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The Spread of Protestantism PowerPoint Presentation
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The Spread of Protestantism

The Spread of Protestantism

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The Spread of Protestantism

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  1. The differences within the movement The Spread of Protestantism

  2. Swiss Reformers • Huldrych Zwingli, a priest, led the Protestant movement in Switzerland in the early 1500s. • Like Luther, stressed salvation by faith alone • Unlike Luther, wanted to break completely from Catholic tradition and establish a theocracy, or church-run state, in Zurich • In 1525 he did but soon after civil war broke out over Protestant activity and Zwingli and his force were defeated by an army of Catholics

  3. John Calvin • Grew up in Catholic France at the start of the Reformation • Educated in theology (study of religion), law, and humanism • He wrote The Institutes of the Christian Religion in 1536

  4. Calvin’s Theology • Belief that God possessed all-encompassing power and knowledge • God determines the fate of every person • He called this doctrine predestination (Don’t worry about it, it’s already been decided!)

  5. Consistory • Calvin tried to turn Geneva into a model religious community • Established the Consistory, a church council of 12 elders • They were given power to control almost every aspect of people’s lives

  6. Citizens • All citizens had to attend Reformed church services several times a week • The Consistory inspected homes annually to make sure that no one was disobeying laws • Harsh punishments were dispensed to people who disobeyed the laws NO… • Drunkenness • Fighting • Swearing • Gambling • Card playing • Dancing

  7. The Success of Calvinism • It was led by local councils of ministers and elected church members so it was easy to establish in most countries • It had a somewhat democratic structure which inspired intense loyalty • Calvinism became a dynamic social force in western Europe

  8. John Knox • Leader of Scotland Reformation • Said to “Obey rulers as long as they do not disobey God.”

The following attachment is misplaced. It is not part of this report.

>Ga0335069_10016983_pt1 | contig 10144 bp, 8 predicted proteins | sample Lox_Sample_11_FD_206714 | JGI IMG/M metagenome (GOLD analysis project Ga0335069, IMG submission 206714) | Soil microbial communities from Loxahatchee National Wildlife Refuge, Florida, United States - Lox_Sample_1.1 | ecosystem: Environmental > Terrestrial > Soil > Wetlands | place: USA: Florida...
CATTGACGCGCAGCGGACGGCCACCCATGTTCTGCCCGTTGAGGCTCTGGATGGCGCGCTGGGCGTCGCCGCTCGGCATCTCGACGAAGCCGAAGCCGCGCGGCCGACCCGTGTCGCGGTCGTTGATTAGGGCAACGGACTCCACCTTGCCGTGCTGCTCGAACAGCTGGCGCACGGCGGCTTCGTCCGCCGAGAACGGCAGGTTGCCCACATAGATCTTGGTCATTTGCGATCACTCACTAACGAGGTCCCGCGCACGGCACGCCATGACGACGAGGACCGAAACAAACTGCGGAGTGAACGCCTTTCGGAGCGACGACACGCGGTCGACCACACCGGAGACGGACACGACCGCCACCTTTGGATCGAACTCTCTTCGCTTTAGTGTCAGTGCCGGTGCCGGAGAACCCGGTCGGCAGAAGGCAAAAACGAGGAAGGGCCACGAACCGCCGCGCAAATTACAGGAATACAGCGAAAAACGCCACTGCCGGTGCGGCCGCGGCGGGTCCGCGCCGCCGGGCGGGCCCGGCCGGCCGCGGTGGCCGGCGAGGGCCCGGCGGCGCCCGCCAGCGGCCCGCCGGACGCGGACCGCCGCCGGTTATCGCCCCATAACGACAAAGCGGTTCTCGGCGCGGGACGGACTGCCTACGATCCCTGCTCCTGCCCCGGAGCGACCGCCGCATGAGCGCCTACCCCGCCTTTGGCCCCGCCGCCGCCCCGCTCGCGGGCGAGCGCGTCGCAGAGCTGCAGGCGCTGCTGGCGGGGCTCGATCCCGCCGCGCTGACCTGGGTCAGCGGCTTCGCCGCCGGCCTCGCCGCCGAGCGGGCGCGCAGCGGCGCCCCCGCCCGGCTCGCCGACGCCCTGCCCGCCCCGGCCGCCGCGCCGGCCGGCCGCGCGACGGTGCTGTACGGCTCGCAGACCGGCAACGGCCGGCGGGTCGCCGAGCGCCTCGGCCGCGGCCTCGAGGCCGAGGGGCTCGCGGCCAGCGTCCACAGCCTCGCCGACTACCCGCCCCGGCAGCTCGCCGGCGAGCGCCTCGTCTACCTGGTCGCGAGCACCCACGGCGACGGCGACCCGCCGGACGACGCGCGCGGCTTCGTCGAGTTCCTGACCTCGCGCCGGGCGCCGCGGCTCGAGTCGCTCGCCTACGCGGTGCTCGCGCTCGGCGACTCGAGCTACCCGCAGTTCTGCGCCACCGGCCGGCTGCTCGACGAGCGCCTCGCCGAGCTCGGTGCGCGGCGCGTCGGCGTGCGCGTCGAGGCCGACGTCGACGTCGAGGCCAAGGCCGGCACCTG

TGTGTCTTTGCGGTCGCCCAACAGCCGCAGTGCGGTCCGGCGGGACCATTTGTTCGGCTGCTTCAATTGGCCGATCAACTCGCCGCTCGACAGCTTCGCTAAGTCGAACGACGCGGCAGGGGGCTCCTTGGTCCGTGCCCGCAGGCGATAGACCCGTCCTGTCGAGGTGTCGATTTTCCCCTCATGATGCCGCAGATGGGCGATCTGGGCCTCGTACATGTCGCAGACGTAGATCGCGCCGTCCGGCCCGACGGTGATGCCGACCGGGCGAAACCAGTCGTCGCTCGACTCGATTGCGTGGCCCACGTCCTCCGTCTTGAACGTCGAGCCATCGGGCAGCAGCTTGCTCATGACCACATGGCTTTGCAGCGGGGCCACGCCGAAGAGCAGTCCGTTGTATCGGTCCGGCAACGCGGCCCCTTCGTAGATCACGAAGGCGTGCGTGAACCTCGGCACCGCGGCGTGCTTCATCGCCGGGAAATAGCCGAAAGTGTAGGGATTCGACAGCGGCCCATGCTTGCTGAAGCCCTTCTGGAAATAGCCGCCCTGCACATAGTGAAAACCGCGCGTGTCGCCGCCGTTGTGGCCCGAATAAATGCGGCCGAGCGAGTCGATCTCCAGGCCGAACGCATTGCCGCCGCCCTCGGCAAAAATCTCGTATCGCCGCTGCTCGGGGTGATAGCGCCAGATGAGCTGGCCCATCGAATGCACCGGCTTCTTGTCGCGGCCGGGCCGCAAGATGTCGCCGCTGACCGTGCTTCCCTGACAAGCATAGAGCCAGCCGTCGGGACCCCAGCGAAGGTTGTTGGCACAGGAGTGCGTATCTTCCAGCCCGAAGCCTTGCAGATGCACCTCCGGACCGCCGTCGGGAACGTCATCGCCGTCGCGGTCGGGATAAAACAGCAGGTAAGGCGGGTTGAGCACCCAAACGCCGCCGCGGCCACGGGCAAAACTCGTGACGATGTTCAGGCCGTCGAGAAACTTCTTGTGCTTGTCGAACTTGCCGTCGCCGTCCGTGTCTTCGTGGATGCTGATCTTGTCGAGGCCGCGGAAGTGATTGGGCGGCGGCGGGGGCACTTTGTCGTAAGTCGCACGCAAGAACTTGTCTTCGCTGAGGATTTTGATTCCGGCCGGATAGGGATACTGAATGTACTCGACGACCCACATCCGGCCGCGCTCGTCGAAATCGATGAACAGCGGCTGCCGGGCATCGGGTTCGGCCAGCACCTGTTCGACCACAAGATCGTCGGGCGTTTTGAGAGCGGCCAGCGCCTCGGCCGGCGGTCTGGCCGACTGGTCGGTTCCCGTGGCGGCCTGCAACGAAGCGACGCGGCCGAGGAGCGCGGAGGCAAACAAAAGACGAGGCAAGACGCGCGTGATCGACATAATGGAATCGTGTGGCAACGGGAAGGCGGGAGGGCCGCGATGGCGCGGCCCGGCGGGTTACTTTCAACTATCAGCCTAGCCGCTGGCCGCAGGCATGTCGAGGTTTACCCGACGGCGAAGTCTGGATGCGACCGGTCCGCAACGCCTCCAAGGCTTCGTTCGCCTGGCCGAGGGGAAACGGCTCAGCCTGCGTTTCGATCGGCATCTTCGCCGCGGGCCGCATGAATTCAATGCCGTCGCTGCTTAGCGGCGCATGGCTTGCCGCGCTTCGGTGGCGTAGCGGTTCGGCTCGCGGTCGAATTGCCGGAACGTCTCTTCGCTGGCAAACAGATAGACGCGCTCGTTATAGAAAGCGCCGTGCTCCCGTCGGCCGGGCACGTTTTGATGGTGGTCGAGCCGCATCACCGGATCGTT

9. Radical Reformers • Called the Anabaptists • Initiated only adult members by baptism • This was contrast to Catholic and Protestant faiths which baptized infants • Chose to separate themselves from what they saw as a sinful society

  10. Anabaptists • In 1534 some fanatical Anabaptists seized Munster, Germany • Burned books, seized property, and practiced polygamy (having more than one wife) • Lutherans and Catholics united to kill all Anabaptists so many survivors fled to America • Baptists, Mennonites, and Amish all trace their ancestry to the Anabaptists

  11. England’s Church • King Henry VIII wanted a divorce from his wife Queen Catherine of Aragon (a Spanish princess) • He believed Catherine was too old to have more children and she had given him no heir to the throne • He decided to marry the seductive Anne Boleyn

  12. No Divorce! • The Pope refused Henry’s request for a divorce • So, Henry passed a series of laws that separated the English Church from the Pope • The Act of Supremacy passed in 1534 made Henry the head of the English Church instead of the Pope • He was then freed from marriage with Catherine and married Anne

  13. An Absolute Monarch • Why did Henry seek Parliament’s support in breaking with the Catholic Church? • To show that breaking from the Catholic Church was the will of the English people, not merely a whim of his own

  14. Henry’s Women • Catherine of Aragon – divorced • Anne Boleyn – beheaded (adultery) • Jane Seymour – died after birth to Edward • Anne of Cleves – divorced (immediately) • Catherine Howard – beheaded (adultery) • Catherine Parr - survived

  15. Catherine of Aragon • Henry’s first Queen • Loved by England, true and virtuous Queen • Has daughter---Mary (will become known as Bloody Mary) • Henry divorced Catherine for Anne Boleyn

  16. Anne Boleyn • Once Henry’s mistress, becomes Queen when Henry announces divorce from Catherine • Miscarries many children • Has one healthy baby girl • Daughter—Elizabeth • Henry orders Anne’s execution for adultry, or cheating on him

  17. Elizabeth I • Daughter of Henry VIII and Anne Boleyn • After Mary I (“Bloody Mary”) tries to re-establish Catholicism in England, Elizabeth I tries to reconcile (“bring together”) Catholics and Protestants • Establishes the Anglican Church which mixed Catholic and Protestant theology and ritual • Results in some religious tolerance in England